Aristotle understood the change and movement as "the way of what is potentially reduced to act" by the action of causes. There are four causes: formal is the essence and form of the substance, material and support form and formlessness is pure power to be (properly, having no determination, nothing); efficient, producing the movement, the end that directs the movement to an end, the perfection of form. Nature therefore explained by a teleology of the way towards the perfection of its content.

Who was him?

It was a polymath: philosopher, logician, and scientist of ancient Greece whose ideas have had an enormous influence on Western intellectual history for more than two millennia.

Aristotle wrote about 200 treaties of which only 31 have come on a huge variety of topics, including logic, metaphysics, philosophy of science, ethics, political philosophy, aesthetics, rhetoric, physics, astronomy and biology. Aristotle transformed many, if not all, areas of knowledge he touched. It is recognized as the founding father of logic and biology, because although there are reflections and previous writings on both subjects, is in the work of Aristotle where the first systematic investigations on the matter.

Among many other contributions, Aristotle formulated the theory of spontaneous generation, the principle of contradiction, the notions of class, substance, act, power, etc.. Some of his ideas, which were new to the philosophy of his time, now part of the common sense of many people.

Aristotle Wrong Opinions

Spontaneous generation of organisms. He observed flies coming out from cow dung even after he carefully excluded other flies of laying down their eggs on the dung. That the eggs already were in the abdomen of the animal he did not consider. It took again almost 2000 years to revise this wrong opinion.

He considered sponges to be animals an idea that was revised in 1765.

Aristotle was a , a great mistake, believing that the heart is the seat of the soul and reason, whereas for Hippocrates a century before it was the brain. And for what do we need the brain? According to Aristotle for reducing the heat of the body!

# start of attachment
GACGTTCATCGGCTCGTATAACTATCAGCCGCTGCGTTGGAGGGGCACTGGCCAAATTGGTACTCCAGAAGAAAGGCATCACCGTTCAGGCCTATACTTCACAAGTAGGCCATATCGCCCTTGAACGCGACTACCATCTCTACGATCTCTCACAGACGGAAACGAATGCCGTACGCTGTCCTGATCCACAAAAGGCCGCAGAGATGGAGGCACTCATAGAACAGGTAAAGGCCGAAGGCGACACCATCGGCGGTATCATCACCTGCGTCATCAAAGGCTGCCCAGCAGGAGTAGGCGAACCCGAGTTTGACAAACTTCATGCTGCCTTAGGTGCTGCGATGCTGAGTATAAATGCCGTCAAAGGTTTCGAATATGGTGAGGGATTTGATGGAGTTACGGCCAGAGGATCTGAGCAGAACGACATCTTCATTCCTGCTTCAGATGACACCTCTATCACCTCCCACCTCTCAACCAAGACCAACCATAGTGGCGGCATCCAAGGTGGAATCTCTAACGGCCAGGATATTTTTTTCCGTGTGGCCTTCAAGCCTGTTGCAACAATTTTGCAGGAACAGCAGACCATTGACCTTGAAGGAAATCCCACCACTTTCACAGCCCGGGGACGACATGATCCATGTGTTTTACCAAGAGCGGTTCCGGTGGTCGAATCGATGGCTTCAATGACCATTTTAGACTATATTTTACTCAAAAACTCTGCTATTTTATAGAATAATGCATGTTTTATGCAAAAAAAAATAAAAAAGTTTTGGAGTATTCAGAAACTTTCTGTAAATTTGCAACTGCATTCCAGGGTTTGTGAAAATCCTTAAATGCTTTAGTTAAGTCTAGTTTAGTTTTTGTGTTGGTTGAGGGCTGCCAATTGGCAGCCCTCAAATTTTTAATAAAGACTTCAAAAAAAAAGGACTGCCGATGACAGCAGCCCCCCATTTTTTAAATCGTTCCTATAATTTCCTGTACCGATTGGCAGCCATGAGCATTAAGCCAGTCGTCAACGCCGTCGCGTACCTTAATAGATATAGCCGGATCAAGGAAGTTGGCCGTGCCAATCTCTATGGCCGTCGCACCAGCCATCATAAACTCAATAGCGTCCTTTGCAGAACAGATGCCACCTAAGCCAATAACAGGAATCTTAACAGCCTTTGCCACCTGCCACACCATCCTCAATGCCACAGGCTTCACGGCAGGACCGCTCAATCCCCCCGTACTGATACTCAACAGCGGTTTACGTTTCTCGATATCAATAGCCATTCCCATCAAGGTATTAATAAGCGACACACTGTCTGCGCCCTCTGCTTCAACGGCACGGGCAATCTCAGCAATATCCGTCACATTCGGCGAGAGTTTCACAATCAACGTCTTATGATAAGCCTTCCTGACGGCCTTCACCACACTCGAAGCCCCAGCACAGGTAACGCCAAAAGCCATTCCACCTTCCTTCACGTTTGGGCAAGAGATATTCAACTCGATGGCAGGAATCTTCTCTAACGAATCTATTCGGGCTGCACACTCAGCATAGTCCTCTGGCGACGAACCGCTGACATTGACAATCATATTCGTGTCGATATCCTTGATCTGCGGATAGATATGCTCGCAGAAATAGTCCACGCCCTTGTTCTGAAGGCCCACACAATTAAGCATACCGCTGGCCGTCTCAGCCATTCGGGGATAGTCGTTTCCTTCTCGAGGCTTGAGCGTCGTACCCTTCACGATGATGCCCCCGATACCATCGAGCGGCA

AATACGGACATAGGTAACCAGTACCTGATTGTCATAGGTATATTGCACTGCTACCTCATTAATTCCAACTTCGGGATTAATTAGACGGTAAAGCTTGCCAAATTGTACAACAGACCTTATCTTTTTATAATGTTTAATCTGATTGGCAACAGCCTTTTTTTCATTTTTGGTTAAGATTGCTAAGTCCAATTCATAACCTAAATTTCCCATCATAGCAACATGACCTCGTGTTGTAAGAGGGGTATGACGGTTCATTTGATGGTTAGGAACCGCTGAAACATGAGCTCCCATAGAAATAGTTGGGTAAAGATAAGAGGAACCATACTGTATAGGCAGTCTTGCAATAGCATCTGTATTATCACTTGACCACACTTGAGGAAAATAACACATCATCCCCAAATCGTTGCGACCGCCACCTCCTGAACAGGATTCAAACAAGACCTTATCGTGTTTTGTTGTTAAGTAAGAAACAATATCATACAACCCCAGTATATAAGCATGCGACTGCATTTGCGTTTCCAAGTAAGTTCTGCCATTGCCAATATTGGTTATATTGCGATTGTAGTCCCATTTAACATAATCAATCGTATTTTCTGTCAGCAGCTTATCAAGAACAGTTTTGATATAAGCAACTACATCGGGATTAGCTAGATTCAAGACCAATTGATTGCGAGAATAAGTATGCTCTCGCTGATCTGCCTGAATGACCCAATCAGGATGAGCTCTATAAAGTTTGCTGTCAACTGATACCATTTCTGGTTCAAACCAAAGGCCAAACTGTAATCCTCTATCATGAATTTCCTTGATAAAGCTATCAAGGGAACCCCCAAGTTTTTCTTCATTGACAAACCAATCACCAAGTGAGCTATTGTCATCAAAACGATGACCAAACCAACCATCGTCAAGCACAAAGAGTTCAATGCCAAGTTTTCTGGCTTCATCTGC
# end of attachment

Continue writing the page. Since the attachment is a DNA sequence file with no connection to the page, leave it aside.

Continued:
• Every art and every inquiry and similarly every action and pursuit is thought to aim at some good, and for this reason the good has been declared to be that at which all things aim. c:\users\kuem\desktop\parthenon-on-acropolis-in-athens-greece.jpg

  • If there is some end in the things we do, which we desire for its own sake, clearly this must be the chief good. Knowing this will have a great influence on how we live our lives.

  • Politics appears to be the master art for it includes so many others and its purpose is the good of man. While it is worthy to perfect one man, it is finer and more godlike to perfect a nation.

  • It is the mark of an educated man to look for precision in each class of thing in so far as its nature admits.

  • Each man judges well the things he knows.

  • If there is an end for all we do, it will be the good achievable by action.

  • Is happiness to be acquired by learning, by habit, or some other form of training? It seems to come as a result of virtue and some process of learning and to be among the godlike things since its end is godlike and blessed.

  • The man who fears the right things for the right motives in the right way at the right time and feels confidence is brave.

  • We think young people should be prone to shame because they live by feeling and commit many errors and are restrained by shame.


When was Aristotle born?

Who was one of the first students of Aristotle?

How were the followers of Aristotle called?

What is polymath?

What are some of Aristotle formulated theories?

Aristotle is recognized as the founding father of ?

Aristotle base the knowledge in what ?